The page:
Political Pulse May 2007

Violating the 11th Commandment

Republican presidential candidates haven't hesitated to speak ill of their fellow hopefuls.

Elections are supposed to offer a choice between continuity and change. Happy with the way things are going? Vote for the party in power.

Americans are not happy with the way things are going. Only 22 percent say that the country is headed in the right direction, according to April's NBC News/Wall Street Journal poll. That's the lowest level since President Bush's father was in office. He got fired. The current President Bush can't run again, and his vice president isn't running. Are any Bush Republicans running in 2008?

In his speech announcing his White House bid on April 25, Sen. John McCain, R-Ariz., never mentioned Bush's name. But his criticism of the president's record was unmistakable. "When Americans confront a catastrophe, natural or man-made, they have a right to expect basic competence from their government," McCain said in New Hampshire.

Former Massachusetts Gov. Mitt Romney didn't sound too complimentary, either, when he charged, "The halls of government are clogged with petty politics and stuffed with peddlers of influence." Romney is running for the GOP nomination as a Washington outsider who can bring the skills of a private-sector chief executive to government. That's the kind of campaign that Bush ran in 2000. "It is time for innovation and transformation in Washington," Romney said when he announced his candidacy.

McCain may have the biggest Bush problem, because of his support for the president's troop buildup in Iraq. Republican strategist Ed Rollins said of McCain on CNN, "He's running for a third Bush term. And this country is not going to give Bush a third term—with John McCain or anybody else." That is why McCain used his announcement remarks to try to distance himself from Bush's record. "We all know the war in Iraq has not gone well," McCain said. "We have made mistakes, and we have paid grievously for them."

Former New York City Mayor Rudy Giuliani is trying to replicate not the Bush of 2000 who won a disputed election, or the Bush of 2006 who led his party to defeat, but the Bush of 2004. "I've been dealing with terrorism before people even knew about it, going back to the 1970s," Giuliani said on April 22. He even resurrected charges that the Bush campaign used against Democrats in 2004. "If one of them gets elected," Giuliani said, "we're going on the defense." Rerunning the 2004 election seems like a good idea to rank-and-file Republicans: Giuliani is the GOP front-runner.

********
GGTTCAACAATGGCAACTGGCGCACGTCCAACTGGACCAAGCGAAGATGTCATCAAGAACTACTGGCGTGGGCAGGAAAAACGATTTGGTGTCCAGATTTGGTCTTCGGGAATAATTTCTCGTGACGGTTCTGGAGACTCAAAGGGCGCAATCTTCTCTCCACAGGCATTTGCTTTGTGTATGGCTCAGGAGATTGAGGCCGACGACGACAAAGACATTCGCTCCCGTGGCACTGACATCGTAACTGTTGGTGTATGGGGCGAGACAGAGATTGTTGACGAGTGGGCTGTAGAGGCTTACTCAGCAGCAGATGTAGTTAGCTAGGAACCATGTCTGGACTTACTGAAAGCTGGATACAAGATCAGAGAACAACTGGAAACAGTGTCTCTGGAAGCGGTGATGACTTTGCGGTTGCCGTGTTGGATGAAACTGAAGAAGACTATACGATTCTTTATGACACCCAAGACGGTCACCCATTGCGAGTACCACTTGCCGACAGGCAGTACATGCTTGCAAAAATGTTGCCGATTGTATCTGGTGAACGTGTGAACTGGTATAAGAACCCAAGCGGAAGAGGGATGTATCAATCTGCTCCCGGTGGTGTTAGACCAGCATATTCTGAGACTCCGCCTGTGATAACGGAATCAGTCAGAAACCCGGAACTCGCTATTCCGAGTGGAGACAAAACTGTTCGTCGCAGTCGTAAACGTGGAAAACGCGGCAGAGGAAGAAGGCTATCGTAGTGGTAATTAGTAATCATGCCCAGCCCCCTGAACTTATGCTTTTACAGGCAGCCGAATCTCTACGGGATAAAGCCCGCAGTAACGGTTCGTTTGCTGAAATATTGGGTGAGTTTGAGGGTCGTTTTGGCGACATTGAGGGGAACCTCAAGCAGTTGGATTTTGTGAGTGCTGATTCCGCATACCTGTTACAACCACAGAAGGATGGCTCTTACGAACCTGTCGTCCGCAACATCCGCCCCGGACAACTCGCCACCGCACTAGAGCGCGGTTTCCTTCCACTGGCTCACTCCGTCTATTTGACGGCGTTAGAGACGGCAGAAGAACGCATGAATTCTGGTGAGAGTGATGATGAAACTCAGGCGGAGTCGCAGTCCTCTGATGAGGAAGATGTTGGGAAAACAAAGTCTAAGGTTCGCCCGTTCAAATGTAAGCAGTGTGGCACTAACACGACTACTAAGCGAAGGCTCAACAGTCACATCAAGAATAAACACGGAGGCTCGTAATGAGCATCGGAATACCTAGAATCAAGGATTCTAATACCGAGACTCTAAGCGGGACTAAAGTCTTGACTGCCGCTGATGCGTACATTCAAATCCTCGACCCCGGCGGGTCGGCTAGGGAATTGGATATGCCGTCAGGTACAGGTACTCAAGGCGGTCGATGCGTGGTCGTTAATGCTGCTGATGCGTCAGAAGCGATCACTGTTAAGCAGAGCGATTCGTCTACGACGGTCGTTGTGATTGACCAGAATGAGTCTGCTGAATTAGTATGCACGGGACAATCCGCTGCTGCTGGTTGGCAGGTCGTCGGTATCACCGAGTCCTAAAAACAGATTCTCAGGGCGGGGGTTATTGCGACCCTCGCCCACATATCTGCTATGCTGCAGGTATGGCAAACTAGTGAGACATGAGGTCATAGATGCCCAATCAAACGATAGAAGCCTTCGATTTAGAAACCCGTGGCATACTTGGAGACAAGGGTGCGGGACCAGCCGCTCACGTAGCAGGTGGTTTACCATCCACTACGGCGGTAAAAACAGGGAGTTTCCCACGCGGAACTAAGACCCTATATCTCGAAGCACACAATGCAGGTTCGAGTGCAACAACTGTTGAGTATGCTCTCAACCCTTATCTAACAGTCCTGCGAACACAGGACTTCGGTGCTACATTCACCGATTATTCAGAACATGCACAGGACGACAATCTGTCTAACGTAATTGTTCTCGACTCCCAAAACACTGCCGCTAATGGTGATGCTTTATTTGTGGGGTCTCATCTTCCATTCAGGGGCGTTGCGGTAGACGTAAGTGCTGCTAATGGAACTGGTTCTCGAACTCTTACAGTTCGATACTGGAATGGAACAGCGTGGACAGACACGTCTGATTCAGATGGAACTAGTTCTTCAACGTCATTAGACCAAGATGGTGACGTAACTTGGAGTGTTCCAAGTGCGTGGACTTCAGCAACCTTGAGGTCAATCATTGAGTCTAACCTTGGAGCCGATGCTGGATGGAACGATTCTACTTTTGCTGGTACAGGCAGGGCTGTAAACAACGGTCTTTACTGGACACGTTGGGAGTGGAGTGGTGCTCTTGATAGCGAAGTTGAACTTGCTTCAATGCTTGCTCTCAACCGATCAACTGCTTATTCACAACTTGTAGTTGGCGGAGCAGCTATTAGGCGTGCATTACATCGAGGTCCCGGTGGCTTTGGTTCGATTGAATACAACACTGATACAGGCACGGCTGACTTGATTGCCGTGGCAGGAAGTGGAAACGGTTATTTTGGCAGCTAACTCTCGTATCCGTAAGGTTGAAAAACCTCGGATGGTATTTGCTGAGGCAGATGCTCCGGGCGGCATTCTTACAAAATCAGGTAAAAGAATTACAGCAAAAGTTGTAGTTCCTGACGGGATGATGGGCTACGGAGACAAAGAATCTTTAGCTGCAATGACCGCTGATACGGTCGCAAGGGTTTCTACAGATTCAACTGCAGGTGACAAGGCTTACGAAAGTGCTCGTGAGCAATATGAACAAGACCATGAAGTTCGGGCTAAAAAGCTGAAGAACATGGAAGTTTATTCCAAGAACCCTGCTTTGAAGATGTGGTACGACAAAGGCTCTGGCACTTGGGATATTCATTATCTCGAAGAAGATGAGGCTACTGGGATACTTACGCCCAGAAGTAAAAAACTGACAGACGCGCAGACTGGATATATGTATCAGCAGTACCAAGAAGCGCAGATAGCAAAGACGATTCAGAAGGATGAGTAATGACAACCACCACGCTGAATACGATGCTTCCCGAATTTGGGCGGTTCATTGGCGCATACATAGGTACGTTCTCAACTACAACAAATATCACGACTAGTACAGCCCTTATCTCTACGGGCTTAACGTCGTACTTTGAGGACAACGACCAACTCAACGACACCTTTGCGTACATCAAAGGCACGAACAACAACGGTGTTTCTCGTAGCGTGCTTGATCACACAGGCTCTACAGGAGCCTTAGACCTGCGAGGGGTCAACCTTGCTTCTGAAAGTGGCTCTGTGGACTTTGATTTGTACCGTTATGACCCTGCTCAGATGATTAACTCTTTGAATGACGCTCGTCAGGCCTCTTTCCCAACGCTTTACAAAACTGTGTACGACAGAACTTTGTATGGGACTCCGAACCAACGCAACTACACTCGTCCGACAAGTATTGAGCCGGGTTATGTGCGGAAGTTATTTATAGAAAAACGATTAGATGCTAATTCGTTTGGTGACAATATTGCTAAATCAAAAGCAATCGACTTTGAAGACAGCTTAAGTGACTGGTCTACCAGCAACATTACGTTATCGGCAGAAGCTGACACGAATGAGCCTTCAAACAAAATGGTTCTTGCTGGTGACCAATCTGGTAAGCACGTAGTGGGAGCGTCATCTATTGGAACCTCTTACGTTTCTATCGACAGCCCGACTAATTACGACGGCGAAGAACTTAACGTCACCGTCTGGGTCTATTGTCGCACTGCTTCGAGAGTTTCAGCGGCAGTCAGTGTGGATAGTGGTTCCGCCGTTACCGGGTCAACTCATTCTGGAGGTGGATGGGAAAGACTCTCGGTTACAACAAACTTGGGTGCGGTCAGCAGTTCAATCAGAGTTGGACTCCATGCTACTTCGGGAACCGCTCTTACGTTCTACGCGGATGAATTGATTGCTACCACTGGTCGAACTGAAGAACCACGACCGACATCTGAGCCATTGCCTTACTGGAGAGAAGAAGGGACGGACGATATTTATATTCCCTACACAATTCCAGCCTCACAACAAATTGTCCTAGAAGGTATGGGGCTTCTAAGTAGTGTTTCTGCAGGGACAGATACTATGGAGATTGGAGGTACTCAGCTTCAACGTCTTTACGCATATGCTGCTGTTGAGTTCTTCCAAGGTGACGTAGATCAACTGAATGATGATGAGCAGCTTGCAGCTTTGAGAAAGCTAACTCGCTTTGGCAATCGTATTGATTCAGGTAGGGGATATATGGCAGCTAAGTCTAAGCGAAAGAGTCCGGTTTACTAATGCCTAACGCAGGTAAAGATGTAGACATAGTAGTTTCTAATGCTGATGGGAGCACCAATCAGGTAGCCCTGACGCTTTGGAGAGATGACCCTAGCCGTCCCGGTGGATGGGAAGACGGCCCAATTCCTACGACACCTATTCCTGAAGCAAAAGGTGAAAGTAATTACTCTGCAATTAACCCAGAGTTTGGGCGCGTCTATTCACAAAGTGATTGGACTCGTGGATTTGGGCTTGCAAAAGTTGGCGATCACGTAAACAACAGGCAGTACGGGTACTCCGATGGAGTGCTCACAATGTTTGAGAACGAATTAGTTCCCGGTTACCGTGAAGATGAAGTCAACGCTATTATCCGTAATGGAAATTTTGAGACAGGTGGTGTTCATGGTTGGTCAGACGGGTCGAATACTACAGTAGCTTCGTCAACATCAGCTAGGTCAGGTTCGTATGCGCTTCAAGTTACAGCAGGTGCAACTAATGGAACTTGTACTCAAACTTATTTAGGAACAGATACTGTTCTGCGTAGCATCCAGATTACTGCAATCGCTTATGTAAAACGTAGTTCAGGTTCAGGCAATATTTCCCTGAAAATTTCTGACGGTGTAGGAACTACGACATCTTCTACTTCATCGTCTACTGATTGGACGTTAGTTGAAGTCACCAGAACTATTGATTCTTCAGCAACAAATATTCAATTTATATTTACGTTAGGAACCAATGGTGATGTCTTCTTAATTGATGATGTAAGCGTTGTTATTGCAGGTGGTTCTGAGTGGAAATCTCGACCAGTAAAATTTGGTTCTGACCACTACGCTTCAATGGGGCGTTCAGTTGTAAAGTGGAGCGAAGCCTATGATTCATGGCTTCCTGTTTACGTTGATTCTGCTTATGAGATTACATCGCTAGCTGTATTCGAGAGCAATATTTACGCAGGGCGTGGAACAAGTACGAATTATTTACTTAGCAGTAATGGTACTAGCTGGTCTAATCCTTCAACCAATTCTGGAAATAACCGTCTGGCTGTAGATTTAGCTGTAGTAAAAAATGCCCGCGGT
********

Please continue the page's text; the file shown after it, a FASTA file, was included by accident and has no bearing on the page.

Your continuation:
Ronald Reagan's 11th commandment said, "Thou shalt not speak ill of any fellow Republican." But this year, the Democrats are the candidates refusing to speak ill of one another. Asked whether there was a winner on the stage at the April 26 Democratic debate, Sen. Joseph Biden of Delaware said, "I'm looking at a bunch of winners right here.... And whoever wishes for Hillary is making a big mistake on the Republican side."

Republican candidates, however, have been hastening to speak ill of their fellows. Like this from Jim Gilmore, a former governor of Virginia and former chairman of the Republican National Committee: "Governor Romney's views have been moderate to liberal in the Northeast, and it's all on videotape. Now he's trying to shift to being a conservative." At a Republican dinner in Iowa last month, Gilmore took on his party's front-runners collectively, saying, "Rudy McRomney is not a conservative." Romney's response? He told the Associated Press, "Everybody in this race that I know has changed their mind on certain positions."

Wags say that after Democrats lose an election, they form a circular firing squad. Last year, Republicans lost, so it's their turn to fire on one another. Conservatives argue that Republicans lost because they veered from their conservative principles on the deficit and other issues. McCain made the deficit part of his criticism of Bush: "Government spends more money today than ever before."

Conservatives find all of the top-tier Republican candidates—Giuliani, McCain, and Romney—suspect, and they fear they are losing their hard-won influence in the Republican Party. "We're very concerned as to whether or not, as a conservative movement, we will be the driving political force in the '08 election cycle," said candidate Mike Huckabee, a former governor of Arkansas.

Bush is very unpopular. Conservatives say it's not because he's a conservative—it's because his administration has wandered away from conservative principles.

Presented by

William Schneider is the Cable News Network's senior political analyst. He is also a resident fellow at the American Enterprise Institute in Washington, D.C., and a contributing editor for the Los Angeles Times, National Journal, and The Atlantic Monthly. His column appears every week in National Journal, a weekly magazine covering politics and government published in Washington, D.C.

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